Bone marrow derived dendritic cells (BMDCs) were obtained from mice femurs40. After removing red blood cells, I-A/I-E and phycoerythrin-conjugated anti-CD4, CD8 expressing cells, the left cells were cultured in RPMI 1640 (Gibco) containing 10% fetal bovine serum and 20 ng/mL granulocyte macrophage colony-stimulating factor (GM-CSF, Bioreagent). The BMDCs were collected on day 9. In all, 2 × 105 BMDCs were precultured in glass bottom dish or 96-well plate for 6 h. Nanoadjuvants prepared using OVA or fluorescein-conjugated OVA (fOVA, Life technologies), where they were OVAonMS, MS@(OVAinMOF), OVAinMOF, fOVAonMS, MS@(fOVAinMOF) and fOVAinMOF, were added to the BMDCs culture media at a particle concentration of 30 μg/mL and a OVA or fOVA concentration of 5 μg/mL. After overnight culture, the BMDCs were stained with Hoechst (Thermo Fisher) for cell nuclei and observed by a confocal laser microscope (Leica). The quantitative analysis of cellular uptake fluorescence images was calculated using image J software. TNF-α and IL-1β in the supernatant were quantified using mouse ELISA kit (BD Biosciences) according to the manufacturer’s instructions. To further measure activation of BMDCs, 2 × 106 BMDCs were cocultured in 24-well plate with free OVA, OVAonMS, MS@(OVAinMOF) and OVAinMOF at a particle concentration of 30 μg/mL and a OVA concentration of 5 μg/mL, respectively. After 3 days’ culture, the BMDCs were collected using Trypsin-EDTA, blocked with anti-CD16/CD32 Ab (2.4G2, BioLegend) with 1/100 dilution and stained with anti-mouse OVA257-264 (SIINFEKL) peptide bound to H-2Kb Ab, anti-mouse MHC II (I-A/I-E) Ab, anti-mouse CD80 Ab, anti-mouse CD40 Ab and anti-mouse CD197(CCR7) Ab (BioLegend) with 1/50 dilution. Flow cytometry was carried out using FACSAria (BD Bioscience, USA). For all flow cytometry experiments, 1–3 million cells per sample were collected for staining. Among them, at least 10–50 thousand cells per sample were used for flow cytometry analysis. Flowjo software was used to analyse the flow cytometry data.

In addition, to compare the difference between adsorption and encapsulation of fOVA or OVA, fOVA- or OVA- adsorbing MOF (MOF-ad) and fOVA- or OVA- encapsulating MOF by coprecipitation (MOF-en) were prepared, and added to the BMDCs culture at a particle concentration of 25 μg/mL and a OVA or F-OVA concentration of 5 μg/mL.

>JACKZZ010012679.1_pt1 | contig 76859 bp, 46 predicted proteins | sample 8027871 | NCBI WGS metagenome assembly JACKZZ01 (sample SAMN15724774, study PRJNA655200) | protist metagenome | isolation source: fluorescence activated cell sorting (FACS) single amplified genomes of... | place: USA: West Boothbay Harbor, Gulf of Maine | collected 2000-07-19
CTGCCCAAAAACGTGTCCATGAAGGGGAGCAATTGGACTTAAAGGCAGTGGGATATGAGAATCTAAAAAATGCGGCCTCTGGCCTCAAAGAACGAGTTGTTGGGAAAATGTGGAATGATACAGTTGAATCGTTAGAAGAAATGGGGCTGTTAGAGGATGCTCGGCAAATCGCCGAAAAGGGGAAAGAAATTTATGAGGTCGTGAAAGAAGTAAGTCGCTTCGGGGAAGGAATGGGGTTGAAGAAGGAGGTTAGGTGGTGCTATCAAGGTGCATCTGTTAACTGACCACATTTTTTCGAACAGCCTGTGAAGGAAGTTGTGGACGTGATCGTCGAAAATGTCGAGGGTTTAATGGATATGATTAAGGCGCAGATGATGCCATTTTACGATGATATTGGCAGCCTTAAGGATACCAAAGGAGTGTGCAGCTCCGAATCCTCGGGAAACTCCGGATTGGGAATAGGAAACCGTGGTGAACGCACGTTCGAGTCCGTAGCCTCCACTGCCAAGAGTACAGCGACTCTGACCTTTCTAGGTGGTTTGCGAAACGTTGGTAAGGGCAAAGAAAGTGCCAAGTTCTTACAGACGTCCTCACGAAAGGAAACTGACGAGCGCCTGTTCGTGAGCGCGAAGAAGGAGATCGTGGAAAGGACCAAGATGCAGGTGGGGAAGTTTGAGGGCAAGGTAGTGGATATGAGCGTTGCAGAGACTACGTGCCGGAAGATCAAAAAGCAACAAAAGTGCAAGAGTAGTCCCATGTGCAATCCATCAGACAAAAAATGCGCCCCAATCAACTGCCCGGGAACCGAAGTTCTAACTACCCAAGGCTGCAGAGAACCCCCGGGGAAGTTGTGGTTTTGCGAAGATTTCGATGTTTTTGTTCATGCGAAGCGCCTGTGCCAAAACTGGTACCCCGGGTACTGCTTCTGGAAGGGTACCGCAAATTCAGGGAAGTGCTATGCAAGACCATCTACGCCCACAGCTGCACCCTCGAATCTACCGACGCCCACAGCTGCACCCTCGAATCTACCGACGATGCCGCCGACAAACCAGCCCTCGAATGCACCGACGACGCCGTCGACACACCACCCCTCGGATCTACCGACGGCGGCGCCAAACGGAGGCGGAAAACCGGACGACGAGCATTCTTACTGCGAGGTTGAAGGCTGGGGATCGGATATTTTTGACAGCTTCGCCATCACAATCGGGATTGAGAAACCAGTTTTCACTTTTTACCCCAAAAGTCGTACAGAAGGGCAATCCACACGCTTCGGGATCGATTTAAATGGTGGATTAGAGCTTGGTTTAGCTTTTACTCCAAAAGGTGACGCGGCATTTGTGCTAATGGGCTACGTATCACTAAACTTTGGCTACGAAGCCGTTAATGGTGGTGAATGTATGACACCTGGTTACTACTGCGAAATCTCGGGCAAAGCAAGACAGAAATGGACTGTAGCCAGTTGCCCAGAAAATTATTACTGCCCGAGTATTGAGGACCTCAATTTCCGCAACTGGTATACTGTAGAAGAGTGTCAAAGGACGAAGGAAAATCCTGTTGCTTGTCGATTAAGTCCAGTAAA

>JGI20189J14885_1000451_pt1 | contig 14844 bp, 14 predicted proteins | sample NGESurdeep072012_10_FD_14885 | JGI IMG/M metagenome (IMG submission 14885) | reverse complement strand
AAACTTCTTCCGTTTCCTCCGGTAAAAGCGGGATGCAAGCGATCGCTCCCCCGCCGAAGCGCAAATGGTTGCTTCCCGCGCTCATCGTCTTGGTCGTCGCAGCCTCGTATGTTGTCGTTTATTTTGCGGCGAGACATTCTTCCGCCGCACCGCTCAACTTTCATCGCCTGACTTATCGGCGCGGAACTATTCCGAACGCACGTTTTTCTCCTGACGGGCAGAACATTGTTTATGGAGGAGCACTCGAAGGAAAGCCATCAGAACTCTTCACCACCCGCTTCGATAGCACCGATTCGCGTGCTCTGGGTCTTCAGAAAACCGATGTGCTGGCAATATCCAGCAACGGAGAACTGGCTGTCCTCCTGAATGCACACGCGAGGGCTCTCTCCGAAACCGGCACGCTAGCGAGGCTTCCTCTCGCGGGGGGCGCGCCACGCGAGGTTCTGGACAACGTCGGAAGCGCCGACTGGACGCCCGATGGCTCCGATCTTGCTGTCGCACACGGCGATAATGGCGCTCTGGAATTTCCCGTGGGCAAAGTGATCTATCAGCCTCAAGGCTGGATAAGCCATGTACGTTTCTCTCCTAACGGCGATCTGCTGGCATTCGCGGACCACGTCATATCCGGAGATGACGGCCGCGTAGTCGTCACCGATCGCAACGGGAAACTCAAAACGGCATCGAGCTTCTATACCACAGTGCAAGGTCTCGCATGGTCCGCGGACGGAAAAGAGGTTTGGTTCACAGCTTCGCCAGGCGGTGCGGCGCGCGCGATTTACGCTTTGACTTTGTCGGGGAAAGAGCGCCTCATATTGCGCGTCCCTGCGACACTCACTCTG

Antigen retention at the injection sites and particle distribution in vivo

Alex Fluor 647-conjugated OVA (A647-OVA, Molecular Probes) or MS@(A647-OVAinMOF) was injected into the flank of the female C57Bl/6J mice (n = 3, every group; CLEA Inc.) at a A647-OVA dose of 100 μg/mouse and particle dose of 600 μg/mouse in 100 μL saline. At 6 h, 1 day and 3 day, the mice were observed using IVIS imaging system with excitation wavelength of 580 nm and emission wavelength of 680 nm. To clearly see the body distribution of nanoparticles, the main organs (nearby draining lymph node, spleen, lung, heart, kidney and liver) of mice were collected and observed using IVIS imaging system at day 1. Living image software was used to analyse the data. Moreover, ICP-AES measurement was used to quantitatively analyse the targeting distribution of nanoparticles (Si and Zn content) in nearby draining lymph node.

APCs-mediated delivery to lymph nodes and cross-presentation of OVA in vivo

Female C57Bl/6J mice (3 mice, every group; CLEA Inc.) were immunised by injecting fOVA, fOVAonMS, MS@(fOVAinMOF) and fOVAinMOF subcutaneously into the left flank at particles and fOVA doses of 600 μg/mouse and 100 μg/mouse, respectively. The immunised mice were killed 16 h later, and the nearby draining lymph node was collected. The cryostat sections of lymph nodes were prepared, stained with DAPI and observed using a fluorescence microscope (Olympus BX51) with a highly-sensitive camera (Olympus DP74). Fluorescent images were acquired under identical parameter settings. The quantitative analysis of fluorescent images was calculated using image J software. Moreover, the draining lymph node was collected, milled, vortexed and filtered through a 40-μm cell strainer to obtain single-cell suspension. The single-cell suspension was washed with PBS(−) containing 0.5% bovine serum albumin (BSA). Non-specific staining was prevented by blocking the cells with anti-CD16/CD32 Ab (2.4G2, BioLegend) with 1/100 dilution. The cells were stained for 30 min with anti-mouse CD11c Ab and anti-mouse OVA257-264 (SIINFEKL) peptide bound to H-2Kb Ab (BioLegend) with 1/50 dilution. Flow cytometry was performed using FACSAria (BD Bioscience, USA).

Prophylactic cancer immunotherapy